Source: Global Times
China reveals its most advanced nuclear-armed intercontinental ballistic missile, the DF-41, at the National Day parade in Beijing on October 1, 2019. Photo: Fan Lingzhi/GT
The US Department of Defense on Tuesday released its 2020 Report on Military and Security Developments Involving the People’s Republic of China. Compared to reports in past years, the latest one says China currently has a nuclear warhead stockpile in the low 200s, and predicts the number will at least double over the next decade. This has attracted international attention on China’s nuclear arsenal.
China has never publicized the number of its nuclear warheads, which is in line with China’s low-key nuclear policy. China is the only nuclear power that has promised not to be the first to use nuclear weapons, and not to use or threaten to use nuclear weapons against non-nuclear countries. The outside world has been speculating about the size of China’s nuclear arsenal, but this was mainly done by non-governmental institutions, such as think tanks.
Since the 1980s, many think tanks have believed China has more than 200 nuclear warheads. The number has not changed much. The Stockholm International Peace Research Institute and the Federation of American Scientists in recent years have put the number of China’s nuclear warheads at 320, which has been widely cited. But China has never confirmed these figures.
The US Department of Defense has released 20 such reports, but this is the first time that it has given an assessment of the number of China’s nuclear warheads. The Pentagon intentionally affected people’s understanding of the size of China’s nuclear arsenals.
We believe the number of “low 200s” is smaller than in people’s perception, and this is an intentional underestimation. At the same time, the report said China will at least double the number of nuclear warheads over the next decade, which sends a deliberate message to the US and world that China is accelerating the expansion of its nuclear arsenal.
The Pentagon has two purposes. One is to weaken China’s nuclear deterrence, especially the role of China’s nuclear capability in shaping American society’s attitude toward China. The US is launching a strong strategic suppression against China, causing tensions in the South China Sea and the Taiwan Straits. The US military hopes to downplay the anxieties this has caused to American society, stressing that the US has an overwhelming strategic advantage over China. So no matter how the US military provokes China, Americans don’t have to worry.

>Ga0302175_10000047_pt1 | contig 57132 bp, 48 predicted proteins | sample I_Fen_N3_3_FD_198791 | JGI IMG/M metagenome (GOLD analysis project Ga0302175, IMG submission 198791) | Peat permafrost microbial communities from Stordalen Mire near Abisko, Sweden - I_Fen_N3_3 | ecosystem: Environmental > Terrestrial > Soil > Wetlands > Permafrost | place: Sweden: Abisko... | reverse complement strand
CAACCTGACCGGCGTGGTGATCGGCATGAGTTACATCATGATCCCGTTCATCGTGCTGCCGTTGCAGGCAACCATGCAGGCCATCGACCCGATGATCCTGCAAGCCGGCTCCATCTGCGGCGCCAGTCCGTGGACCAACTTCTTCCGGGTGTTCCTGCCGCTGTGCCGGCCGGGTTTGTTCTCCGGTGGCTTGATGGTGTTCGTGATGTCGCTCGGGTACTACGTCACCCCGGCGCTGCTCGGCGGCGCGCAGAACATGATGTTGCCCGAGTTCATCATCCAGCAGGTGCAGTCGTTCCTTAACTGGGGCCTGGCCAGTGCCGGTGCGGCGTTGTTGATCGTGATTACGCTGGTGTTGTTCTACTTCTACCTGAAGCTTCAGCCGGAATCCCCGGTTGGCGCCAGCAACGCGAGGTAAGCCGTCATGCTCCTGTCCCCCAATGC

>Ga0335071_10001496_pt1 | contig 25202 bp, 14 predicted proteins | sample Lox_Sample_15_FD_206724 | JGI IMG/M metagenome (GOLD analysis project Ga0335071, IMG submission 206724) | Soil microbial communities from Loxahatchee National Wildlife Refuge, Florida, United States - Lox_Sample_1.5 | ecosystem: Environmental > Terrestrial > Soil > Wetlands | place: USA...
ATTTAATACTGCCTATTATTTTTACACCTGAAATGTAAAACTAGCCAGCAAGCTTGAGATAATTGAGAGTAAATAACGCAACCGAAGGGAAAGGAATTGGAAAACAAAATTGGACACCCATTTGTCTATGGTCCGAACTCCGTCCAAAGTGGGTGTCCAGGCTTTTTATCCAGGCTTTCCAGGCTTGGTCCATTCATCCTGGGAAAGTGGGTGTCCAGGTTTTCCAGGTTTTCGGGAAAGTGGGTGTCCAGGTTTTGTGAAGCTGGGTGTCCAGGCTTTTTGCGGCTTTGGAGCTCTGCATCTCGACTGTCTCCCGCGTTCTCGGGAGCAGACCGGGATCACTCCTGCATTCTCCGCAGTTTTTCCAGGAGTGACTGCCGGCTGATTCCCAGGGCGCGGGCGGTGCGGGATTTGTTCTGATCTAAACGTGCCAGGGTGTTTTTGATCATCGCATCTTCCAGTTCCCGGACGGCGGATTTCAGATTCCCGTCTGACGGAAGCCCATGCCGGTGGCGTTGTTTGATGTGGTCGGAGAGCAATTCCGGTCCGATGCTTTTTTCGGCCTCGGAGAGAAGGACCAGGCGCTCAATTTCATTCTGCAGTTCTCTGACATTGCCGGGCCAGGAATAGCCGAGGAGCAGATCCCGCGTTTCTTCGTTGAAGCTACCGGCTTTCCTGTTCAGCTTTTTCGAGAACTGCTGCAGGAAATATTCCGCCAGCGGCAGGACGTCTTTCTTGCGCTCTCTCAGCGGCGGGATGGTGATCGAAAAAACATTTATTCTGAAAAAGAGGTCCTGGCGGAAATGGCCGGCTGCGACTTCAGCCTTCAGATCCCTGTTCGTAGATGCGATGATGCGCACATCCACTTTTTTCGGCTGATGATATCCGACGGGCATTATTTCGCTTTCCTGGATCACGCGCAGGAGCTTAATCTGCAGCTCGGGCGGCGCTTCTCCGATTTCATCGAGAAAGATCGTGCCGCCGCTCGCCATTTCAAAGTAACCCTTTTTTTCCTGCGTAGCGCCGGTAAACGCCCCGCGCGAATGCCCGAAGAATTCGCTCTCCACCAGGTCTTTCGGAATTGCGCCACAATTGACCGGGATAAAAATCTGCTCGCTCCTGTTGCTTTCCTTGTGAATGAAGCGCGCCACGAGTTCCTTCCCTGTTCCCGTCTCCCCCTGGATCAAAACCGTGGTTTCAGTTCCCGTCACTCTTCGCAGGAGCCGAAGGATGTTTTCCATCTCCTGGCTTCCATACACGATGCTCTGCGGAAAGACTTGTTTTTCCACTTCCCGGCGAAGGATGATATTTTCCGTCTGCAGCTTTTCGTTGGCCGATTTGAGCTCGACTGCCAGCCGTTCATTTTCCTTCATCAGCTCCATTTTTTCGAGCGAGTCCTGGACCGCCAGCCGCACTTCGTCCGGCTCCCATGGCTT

The second goal is to condition the international community’s basic understanding of China’s nuclear strength on low 200s, so that it can use the figure as the base to pressure China’s nuclear disarmament with the US and Russia, and squeeze China’s ability to strengthen its nuclear power.
The US is forcing China to take part in nuclear disarmament negotiations when there is still a large gap between China and the US, so that the US can always maintain an overwhelming military advantage over China, and suppress China’s will at critical junctures.
China develops nuclear weapons solely for self-defense, so China will not pursue the same scale of nuclear arsenals as the US. But China’s nuclear deterrence must be strong and effective. As the US increases military pressure on China, China’s nuclear power must upgrade to hedge against US pressure.
Since Trump took office, he has not been rest assured even that the US has already owns one of the world’s largest nuclear arsenals, and increased funding to upgrade US nuclear strength. We are compelled to believe the US is also targeting China for doing so, as the US considers China its top strategic competitor.
China should maintain the development and growth of its nuclear strength, and ensure that its nuclear deterrence is powerful enough to deal with the strategic pressure and challenges it faces. This is one of the key issues to ensure China’s national security. The US claims China will double its nuclear warheads over the next decade. There is no doubt that China has the capability to do so, but whether China will do so depends on the extent of US threats to China’s security. In other words, it depends on the urgency for China to strengthen its nuclear capability.
The Pentagon’s annual report on China’s military development has always promoted the so-called China military threats. It’s no exception this time. But the latest one intends to suppress China’s nuclear deterrence. It’s believed China’s nuclear policymakers can see through it. How to develop nuclear weapons is China’s agenda. We love peace, and clearly know that peace is not something to beg for. Washington cannot use its public opinion war to influence China’s nuclear policy.